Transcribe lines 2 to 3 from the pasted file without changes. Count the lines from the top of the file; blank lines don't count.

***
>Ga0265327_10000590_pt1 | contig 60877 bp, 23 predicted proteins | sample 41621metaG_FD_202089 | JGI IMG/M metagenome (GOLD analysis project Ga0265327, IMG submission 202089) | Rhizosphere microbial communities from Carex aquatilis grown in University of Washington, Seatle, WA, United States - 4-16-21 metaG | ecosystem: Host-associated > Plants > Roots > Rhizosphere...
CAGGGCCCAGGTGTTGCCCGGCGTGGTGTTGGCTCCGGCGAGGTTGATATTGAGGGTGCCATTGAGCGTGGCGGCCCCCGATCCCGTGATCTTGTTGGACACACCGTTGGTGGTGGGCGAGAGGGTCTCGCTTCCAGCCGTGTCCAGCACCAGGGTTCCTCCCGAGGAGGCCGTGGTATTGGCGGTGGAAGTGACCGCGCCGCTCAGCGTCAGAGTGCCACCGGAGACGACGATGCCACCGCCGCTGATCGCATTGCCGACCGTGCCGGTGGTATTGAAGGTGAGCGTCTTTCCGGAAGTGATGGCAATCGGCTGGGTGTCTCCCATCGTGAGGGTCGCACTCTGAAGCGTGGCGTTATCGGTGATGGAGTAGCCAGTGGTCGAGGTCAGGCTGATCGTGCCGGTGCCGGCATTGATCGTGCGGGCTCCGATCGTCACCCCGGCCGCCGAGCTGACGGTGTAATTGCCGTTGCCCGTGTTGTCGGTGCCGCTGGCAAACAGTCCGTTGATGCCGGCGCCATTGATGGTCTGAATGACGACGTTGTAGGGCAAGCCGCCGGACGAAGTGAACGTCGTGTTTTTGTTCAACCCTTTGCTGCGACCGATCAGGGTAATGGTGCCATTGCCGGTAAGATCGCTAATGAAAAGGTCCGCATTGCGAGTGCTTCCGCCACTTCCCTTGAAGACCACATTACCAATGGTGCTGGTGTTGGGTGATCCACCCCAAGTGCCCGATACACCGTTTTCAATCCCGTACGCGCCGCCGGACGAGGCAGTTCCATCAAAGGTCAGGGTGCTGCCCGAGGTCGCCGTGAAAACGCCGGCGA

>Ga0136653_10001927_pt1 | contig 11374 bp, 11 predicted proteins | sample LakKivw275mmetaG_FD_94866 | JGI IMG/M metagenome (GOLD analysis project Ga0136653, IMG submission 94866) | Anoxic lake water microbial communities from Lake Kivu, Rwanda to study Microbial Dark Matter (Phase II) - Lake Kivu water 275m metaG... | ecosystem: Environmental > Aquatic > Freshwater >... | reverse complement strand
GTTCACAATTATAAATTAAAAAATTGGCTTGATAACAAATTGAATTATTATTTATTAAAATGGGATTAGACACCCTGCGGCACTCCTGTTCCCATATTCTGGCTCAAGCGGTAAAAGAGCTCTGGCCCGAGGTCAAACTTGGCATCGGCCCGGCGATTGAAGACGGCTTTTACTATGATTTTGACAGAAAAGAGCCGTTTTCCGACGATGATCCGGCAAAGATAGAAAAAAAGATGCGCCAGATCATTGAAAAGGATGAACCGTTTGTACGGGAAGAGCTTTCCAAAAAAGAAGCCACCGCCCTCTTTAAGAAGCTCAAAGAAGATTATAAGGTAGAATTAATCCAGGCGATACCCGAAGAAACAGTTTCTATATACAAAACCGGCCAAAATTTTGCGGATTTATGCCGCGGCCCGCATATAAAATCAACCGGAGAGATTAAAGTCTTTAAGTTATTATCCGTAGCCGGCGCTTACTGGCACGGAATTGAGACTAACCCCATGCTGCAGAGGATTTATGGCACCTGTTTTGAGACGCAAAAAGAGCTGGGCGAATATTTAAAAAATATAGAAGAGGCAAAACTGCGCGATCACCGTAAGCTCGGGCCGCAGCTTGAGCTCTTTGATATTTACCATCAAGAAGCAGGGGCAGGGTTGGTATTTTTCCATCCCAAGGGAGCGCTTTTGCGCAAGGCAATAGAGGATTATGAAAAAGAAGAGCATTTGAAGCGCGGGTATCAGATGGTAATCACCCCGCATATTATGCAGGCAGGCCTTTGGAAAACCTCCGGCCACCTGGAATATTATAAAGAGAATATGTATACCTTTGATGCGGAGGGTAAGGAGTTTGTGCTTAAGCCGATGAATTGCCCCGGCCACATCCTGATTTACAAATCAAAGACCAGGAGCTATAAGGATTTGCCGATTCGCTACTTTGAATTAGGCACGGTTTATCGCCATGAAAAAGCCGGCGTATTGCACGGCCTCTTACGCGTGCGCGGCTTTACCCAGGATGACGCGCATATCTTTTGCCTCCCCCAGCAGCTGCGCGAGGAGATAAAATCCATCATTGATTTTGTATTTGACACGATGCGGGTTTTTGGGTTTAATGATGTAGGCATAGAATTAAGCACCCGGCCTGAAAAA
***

CAGGGCCCAGGTGTTGCCCGGCGTGGTGTTGGCTCCGGCGAGGTTGATATTGAGGGTGCCATTGAGCGTGGCGGCCCCCGATCCCGTGATCTTGTTGGACACACCGTTGGTGGTGGGCGAGAGGGTCTCGCTTCCAGCCGTGTCCAGCACCAGGGTTCCTCCCGAGGAGGCCGTGGTATTGGCGGTGGAAGTGACCGCGCCGCTCAGCGTCAGAGTGCCACCGGAGACGACGATGCCACCGCCGCTGATCGCATTGCCGACCGTGCCGGTGGTATTGAAGGTGAGCGTCTTTCCGGAAGTGATGGCAATCGGCTGGGTGTCTCCCATCGTGAGGGTCGCACTCTGAAGCGTGGCGTTATCGGTGATGGAGTAGCCAGTGGTCGAGGTCAGGCTGATCGTGCCGGTGCCGGCATTGATCGTGCGGGCTCCGATCGTCACCCCGGCCGCCGAGCTGACGGTGTAATTGCCGTTGCCCGTGTTGTCGGTGCCGCTGGCAAACAGTCCGTTGATGCCGGCGCCATTGATGGTCTGAATGACGACGTTGTAGGGCAAGCCGCCGGACGAAGTGAACGTCGTGTTTTTGTTCAACCCTTTGCTGCGACCGATCAGGGTAATGGTGCCATTGCCGGTAAGATCGCTAATGAAAAGGTCCGCATTGCGAGTGCTTCCGCCACTTCCCTTGAAGACCACATTACCAATGGTGCTGGTGTTGGGTGATCCACCCCAAGTGCCCGATACACCGTTTTCAATCCCGTACGCGCCGCCGGACGAGGCAGTTCCATCAAAGGTCAGGGTGCTGCCCGAGGTCGCCGTGAAAACGCCGGCGA

>Ga0136653_10001927_pt1 | contig 11374 bp, 11 predicted proteins | sample LakKivw275mmetaG_FD_94866 | JGI IMG/M metagenome (GOLD analysis project Ga0136653, IMG submission 94866) | Anoxic lake water microbial communities from Lake Kivu, Rwanda to study Microbial Dark Matter (Phase II) - Lake Kivu water 275m metaG... | ecosystem: Environmental > Aquatic > Freshwater >... | reverse complement strand